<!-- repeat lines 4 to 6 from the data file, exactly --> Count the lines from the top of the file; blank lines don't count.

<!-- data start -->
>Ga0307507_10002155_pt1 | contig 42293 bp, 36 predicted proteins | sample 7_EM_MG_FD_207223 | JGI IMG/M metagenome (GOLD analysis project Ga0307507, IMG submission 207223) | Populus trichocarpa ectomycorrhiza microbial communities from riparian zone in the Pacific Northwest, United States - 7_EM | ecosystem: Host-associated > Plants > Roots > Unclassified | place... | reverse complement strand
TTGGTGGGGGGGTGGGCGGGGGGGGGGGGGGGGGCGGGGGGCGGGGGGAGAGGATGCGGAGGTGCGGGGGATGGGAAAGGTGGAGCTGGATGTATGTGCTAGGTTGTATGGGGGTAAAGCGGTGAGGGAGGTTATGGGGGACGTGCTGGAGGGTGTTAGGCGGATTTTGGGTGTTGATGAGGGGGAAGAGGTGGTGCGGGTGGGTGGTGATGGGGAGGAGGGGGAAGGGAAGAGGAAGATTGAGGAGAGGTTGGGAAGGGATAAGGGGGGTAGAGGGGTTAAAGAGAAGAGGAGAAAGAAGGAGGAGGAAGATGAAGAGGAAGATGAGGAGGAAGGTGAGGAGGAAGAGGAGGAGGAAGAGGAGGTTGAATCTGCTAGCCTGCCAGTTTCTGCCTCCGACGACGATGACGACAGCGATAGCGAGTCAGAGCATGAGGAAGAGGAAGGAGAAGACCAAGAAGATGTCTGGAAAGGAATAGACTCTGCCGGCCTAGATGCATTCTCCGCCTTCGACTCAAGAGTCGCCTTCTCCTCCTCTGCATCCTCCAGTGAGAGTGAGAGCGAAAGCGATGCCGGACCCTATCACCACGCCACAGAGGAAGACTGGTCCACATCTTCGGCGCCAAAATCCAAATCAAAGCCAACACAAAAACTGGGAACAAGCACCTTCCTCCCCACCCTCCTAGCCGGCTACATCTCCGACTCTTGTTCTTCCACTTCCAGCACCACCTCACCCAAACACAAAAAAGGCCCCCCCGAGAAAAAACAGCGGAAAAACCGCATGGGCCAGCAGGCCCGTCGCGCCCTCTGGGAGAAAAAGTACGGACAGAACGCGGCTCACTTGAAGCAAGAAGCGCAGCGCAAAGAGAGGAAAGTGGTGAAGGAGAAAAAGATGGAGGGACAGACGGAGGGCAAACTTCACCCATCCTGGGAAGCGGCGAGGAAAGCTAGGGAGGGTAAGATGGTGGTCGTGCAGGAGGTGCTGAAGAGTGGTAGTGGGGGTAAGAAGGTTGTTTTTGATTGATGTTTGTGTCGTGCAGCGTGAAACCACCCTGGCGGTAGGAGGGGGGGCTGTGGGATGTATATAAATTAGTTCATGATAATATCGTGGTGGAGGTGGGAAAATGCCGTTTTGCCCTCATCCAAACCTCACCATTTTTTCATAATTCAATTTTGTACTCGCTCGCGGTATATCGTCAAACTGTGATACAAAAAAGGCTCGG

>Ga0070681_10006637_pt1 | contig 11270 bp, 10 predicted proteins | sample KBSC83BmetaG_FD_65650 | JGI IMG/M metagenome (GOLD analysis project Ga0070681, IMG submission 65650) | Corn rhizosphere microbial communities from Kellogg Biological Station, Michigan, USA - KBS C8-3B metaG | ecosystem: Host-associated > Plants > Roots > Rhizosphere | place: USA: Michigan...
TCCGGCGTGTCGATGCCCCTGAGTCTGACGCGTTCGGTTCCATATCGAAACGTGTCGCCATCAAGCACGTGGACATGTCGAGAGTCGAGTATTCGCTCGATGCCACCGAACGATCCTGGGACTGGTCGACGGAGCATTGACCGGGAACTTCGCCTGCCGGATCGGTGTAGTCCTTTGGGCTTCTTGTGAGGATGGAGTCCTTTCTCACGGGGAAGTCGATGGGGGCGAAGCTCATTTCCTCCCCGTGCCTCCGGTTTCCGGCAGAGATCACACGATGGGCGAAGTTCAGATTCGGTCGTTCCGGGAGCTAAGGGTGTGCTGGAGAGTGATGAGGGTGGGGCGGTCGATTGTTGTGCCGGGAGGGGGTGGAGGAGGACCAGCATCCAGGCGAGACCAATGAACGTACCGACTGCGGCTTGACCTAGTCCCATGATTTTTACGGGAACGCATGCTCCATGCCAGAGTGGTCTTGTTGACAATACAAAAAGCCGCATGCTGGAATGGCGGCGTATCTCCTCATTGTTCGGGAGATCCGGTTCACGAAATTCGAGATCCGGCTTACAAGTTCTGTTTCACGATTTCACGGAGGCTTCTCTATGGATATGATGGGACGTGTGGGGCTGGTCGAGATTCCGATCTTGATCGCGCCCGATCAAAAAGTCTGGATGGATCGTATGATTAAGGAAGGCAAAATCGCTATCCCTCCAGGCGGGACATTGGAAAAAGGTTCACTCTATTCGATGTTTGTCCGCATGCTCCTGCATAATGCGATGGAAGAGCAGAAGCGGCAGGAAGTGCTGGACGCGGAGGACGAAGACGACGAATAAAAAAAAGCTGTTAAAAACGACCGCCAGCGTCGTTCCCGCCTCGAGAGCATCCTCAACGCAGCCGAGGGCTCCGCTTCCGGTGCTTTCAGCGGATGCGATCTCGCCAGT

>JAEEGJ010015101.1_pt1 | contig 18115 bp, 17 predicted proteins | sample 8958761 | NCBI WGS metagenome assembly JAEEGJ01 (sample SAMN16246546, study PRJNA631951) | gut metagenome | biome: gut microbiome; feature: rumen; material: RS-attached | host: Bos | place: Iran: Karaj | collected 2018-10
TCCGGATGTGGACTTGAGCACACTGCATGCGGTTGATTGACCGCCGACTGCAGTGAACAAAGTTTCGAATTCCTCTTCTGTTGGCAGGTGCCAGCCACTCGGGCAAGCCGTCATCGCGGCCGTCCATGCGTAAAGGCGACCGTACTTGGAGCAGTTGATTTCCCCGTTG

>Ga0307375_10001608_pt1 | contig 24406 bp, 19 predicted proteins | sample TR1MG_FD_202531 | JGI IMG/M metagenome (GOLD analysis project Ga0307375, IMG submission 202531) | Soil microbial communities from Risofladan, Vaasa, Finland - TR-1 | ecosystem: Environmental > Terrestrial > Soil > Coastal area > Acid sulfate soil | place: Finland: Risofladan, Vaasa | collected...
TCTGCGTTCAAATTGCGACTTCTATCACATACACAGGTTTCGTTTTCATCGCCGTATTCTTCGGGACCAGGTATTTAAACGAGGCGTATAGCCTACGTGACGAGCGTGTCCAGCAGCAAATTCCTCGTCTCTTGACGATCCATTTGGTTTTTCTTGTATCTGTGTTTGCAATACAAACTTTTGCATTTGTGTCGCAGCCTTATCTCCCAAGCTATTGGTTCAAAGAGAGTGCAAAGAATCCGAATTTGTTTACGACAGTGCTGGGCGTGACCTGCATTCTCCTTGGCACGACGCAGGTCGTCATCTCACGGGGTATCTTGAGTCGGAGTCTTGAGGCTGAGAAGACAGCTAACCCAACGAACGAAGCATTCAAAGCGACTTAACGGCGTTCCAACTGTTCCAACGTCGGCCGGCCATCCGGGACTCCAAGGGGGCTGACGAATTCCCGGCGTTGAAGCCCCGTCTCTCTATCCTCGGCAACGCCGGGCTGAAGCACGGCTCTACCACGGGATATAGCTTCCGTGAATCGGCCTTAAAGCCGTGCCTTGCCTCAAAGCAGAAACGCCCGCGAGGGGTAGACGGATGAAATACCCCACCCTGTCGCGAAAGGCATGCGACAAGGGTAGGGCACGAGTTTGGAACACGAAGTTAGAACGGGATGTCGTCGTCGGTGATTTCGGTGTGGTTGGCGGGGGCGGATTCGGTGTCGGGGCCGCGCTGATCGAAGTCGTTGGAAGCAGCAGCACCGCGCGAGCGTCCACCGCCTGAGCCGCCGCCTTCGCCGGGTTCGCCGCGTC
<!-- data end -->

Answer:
TCCGGCGTGTCGATGCCCCTGAGTCTGACGCGTTCGGTTCCATATCGAAACGTGTCGCCATCAAGCACGTGGACATGTCGAGAGTCGAGTATTCGCTCGATGCCACCGAACGATCCTGGGACTGGTCGACGGAGCATTGACCGGGAACTTCGCCTGCCGGATCGGTGTAGTCCTTTGGGCTTCTTGTGAGGATGGAGTCCTTTCTCACGGGGAAGTCGATGGGGGCGAAGCTCATTTCCTCCCCGTGCCTCCGGTTTCCGGCAGAGATCACACGATGGGCGAAGTTCAGATTCGGTCGTTCCGGGAGCTAAGGGTGTGCTGGAGAGTGATGAGGGTGGGGCGGTCGATTGTTGTGCCGGGAGGGGGTGGAGGAGGACCAGCATCCAGGCGAGACCAATGAACGTACCGACTGCGGCTTGACCTAGTCCCATGATTTTTACGGGAACGCATGCTCCATGCCAGAGTGGTCTTGTTGACAATACAAAAAGCCGCATGCTGGAATGGCGGCGTATCTCCTCATTGTTCGGGAGATCCGGTTCACGAAATTCGAGATCCGGCTTACAAGTTCTGTTTCACGATTTCACGGAGGCTTCTCTATGGATATGATGGGACGTGTGGGGCTGGTCGAGATTCCGATCTTGATCGCGCCCGATCAAAAAGTCTGGATGGATCGTATGATTAAGGAAGGCAAAATCGCTATCCCTCCAGGCGGGACATTGGAAAAAGGTTCACTCTATTCGATGTTTGTCCGCATGCTCCTGCATAATGCGATGGAAGAGCAGAAGCGGCAGGAAGTGCTGGACGCGGAGGACGAAGACGACGAATAAAAAAAAGCTGTTAAAAACGACCGCCAGCGTCGTTCCCGCCTCGAGAGCATCCTCAACGCAGCCGAGGGCTCCGCTTCCGGTGCTTTCAGCGGATGCGATCTCGCCAGT

>JAEEGJ010015101.1_pt1 | contig 18115 bp, 17 predicted proteins | sample 8958761 | NCBI WGS metagenome assembly JAEEGJ01 (sample SAMN16246546, study PRJNA631951) | gut metagenome | biome: gut microbiome; feature: rumen; material: RS-attached | host: Bos | place: Iran: Karaj | collected 2018-10
TCCGGATGTGGACTTGAGCACACTGCATGCGGTTGATTGACCGCCGACTGCAGTGAACAAAGTTTCGAATTCCTCTTCTGTTGGCAGGTGCCAGCCACTCGGGCAAGCCGTCATCGCGGCCGTCCATGCGTAAAGGCGACCGTACTTGGAGCAGTTGATTTCCCCGTTG